Although the Chinese ship that was carrying arms to Zimbabwe, the An Yue Jiang, has reportedly turned back, we don’t know where else Zimbabwean President Robert Mugabe’s military and paramilitary forces may be acquiring weapons. In light of the escalating violent repression of the opposition Movement for Democratic Change (MDC) — and of those whose support apparently helped the MDC to prevail in the presidential election, the results of which have still not been announced after four weeks – an international arms embargo on Zimbabwe is urgently needed.
In addition, we call on the African Union (AU), with the support of the UN, to send an investigative mission to Zimbabwe to determine what additional measures may be required to carry out the internationally accepted “responsibility to protect.”
The concept of the “responsibility to protect” was adopted unanimously by the UN World Summit in 2005. Yet, it remains controversial because it is often assumed that it implies the use of military force for purposes of humanitarian intervention. We believe, as was recognized at the UN World Summit, that military force should only be a last resort when needed to prevent or halt large-scale loss of life. The first step is to gather reliable information so that it is possible to know what international measures are required to prevent a disaster.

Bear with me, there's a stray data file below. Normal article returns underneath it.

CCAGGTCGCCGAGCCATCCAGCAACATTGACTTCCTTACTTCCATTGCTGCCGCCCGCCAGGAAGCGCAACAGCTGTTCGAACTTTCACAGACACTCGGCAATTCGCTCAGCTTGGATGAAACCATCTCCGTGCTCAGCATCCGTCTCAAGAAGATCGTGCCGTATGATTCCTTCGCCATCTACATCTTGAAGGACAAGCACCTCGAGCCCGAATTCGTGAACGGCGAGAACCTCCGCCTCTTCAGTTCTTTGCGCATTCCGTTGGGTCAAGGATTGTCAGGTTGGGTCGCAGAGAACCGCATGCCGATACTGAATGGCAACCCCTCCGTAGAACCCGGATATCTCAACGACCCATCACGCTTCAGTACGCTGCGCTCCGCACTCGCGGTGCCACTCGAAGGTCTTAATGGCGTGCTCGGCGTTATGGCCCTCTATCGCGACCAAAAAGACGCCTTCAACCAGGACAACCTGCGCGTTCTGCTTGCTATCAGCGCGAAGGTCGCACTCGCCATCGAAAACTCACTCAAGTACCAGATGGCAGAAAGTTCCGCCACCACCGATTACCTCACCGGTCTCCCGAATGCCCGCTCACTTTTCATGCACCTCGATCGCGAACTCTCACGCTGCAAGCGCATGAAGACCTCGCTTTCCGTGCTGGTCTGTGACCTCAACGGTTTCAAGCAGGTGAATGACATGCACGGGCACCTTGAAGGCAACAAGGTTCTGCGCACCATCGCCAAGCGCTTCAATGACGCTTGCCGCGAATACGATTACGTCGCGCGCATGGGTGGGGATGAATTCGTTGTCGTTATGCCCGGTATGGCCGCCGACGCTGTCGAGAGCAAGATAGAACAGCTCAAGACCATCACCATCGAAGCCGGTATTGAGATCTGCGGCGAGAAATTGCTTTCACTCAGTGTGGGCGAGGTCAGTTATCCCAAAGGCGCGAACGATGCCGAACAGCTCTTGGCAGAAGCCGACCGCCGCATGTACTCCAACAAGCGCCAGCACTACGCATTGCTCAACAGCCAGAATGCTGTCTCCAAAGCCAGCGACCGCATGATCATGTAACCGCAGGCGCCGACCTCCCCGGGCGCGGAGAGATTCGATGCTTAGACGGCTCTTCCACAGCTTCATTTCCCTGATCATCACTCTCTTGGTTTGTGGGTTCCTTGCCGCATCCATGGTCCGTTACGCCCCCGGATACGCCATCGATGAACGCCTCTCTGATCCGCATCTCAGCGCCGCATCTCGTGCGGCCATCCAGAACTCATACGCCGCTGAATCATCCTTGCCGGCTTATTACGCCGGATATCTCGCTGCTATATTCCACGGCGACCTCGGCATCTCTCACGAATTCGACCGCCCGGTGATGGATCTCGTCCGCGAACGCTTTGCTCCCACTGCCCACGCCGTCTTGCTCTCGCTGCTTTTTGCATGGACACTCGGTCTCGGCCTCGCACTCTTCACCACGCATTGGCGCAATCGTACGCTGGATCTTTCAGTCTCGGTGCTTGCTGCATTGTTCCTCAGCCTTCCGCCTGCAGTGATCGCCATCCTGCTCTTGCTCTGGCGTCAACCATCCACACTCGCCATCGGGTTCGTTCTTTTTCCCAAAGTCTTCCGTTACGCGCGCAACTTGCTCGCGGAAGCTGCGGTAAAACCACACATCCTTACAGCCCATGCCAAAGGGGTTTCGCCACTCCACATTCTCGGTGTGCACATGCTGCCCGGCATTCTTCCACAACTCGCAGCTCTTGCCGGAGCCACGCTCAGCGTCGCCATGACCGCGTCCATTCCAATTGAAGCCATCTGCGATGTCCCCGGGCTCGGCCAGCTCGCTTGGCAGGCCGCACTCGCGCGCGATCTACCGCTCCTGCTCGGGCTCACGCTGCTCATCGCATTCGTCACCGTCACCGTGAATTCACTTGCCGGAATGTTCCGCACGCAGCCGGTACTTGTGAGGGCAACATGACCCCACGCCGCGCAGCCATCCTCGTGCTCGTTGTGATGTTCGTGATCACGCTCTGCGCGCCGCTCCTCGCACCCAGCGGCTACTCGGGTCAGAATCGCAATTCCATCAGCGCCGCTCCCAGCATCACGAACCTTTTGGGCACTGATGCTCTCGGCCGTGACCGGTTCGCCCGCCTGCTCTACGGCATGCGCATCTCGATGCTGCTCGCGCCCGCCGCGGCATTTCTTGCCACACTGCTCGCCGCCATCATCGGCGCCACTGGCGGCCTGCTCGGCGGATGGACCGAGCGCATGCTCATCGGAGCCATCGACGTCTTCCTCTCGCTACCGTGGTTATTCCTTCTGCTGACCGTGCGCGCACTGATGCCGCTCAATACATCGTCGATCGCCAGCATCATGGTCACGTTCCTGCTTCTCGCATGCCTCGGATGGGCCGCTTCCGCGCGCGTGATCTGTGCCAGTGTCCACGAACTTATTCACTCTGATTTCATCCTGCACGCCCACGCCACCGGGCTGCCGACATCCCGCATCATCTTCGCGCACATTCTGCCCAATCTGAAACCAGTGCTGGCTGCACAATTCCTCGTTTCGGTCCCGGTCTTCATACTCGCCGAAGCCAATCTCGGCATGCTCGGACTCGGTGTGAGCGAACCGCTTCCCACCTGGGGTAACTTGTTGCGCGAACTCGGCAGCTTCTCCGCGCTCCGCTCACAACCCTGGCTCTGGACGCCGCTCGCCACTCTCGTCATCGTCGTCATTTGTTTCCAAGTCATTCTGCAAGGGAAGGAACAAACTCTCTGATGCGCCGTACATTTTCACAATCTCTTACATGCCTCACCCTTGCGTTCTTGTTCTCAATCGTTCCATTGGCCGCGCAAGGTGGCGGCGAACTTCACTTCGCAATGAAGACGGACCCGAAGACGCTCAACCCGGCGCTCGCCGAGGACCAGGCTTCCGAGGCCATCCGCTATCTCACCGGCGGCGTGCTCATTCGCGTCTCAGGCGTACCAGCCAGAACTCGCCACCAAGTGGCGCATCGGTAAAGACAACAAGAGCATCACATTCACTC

In the case of Zimbabwe, it is extremely difficult to obtain such information. Mugabe’s regime has systematically shut down independent media, attacked independent civil society organizations, denied visas to foreign journalists and has arrested and beaten journalists who nevertheless enter the country.
Foreign observers were present when the voting took place in Zimbabwe on March 29, and their presence helped to ensure that the election itself was peaceful. The observers have long since left the country, however, and the reports that have filtered out suggest that in some parts of the country, Mugabe’s opponents are now experiencing a reign of terror.
The Constitutive Act of the AU provides in Article 4 the “right of the union to intervene in a member state pursuant to a decision of the assembly in respect of grave circumstances, namely: war crimes, genocide, and crimes against humanity [as well as a serious threat to legitimate order].”
Here too, however, actual military intervention should only be a last resort.
In the case of Zimbabwe, for example, it is possible that sending in unarmed observers from other African countries would be sufficient. Their presence and ability to provide objective information might prevent continuation or further escalation of the violence of the last few weeks to the point where it would require military intervention.
Unarmed observers could also help to ensure that emergency international food assistance, on which much of Zimbabwe’s population now depends for survival, is distributed equitably, without regard to the political leanings of those requiring it.
Earlier this year the AU, through the good work of former UN secretary-general Kofi Annan, averted a calamity in Kenya after a disputed election led to widespread violence. The danger in Zimbabwe appears to be comparable. Once again, the AU, with the support of the UN, should provide the leadership that would demonstrate that Africa has the capacity and the will to resolve a great crisis in a manner that mitigates the suffering of African people.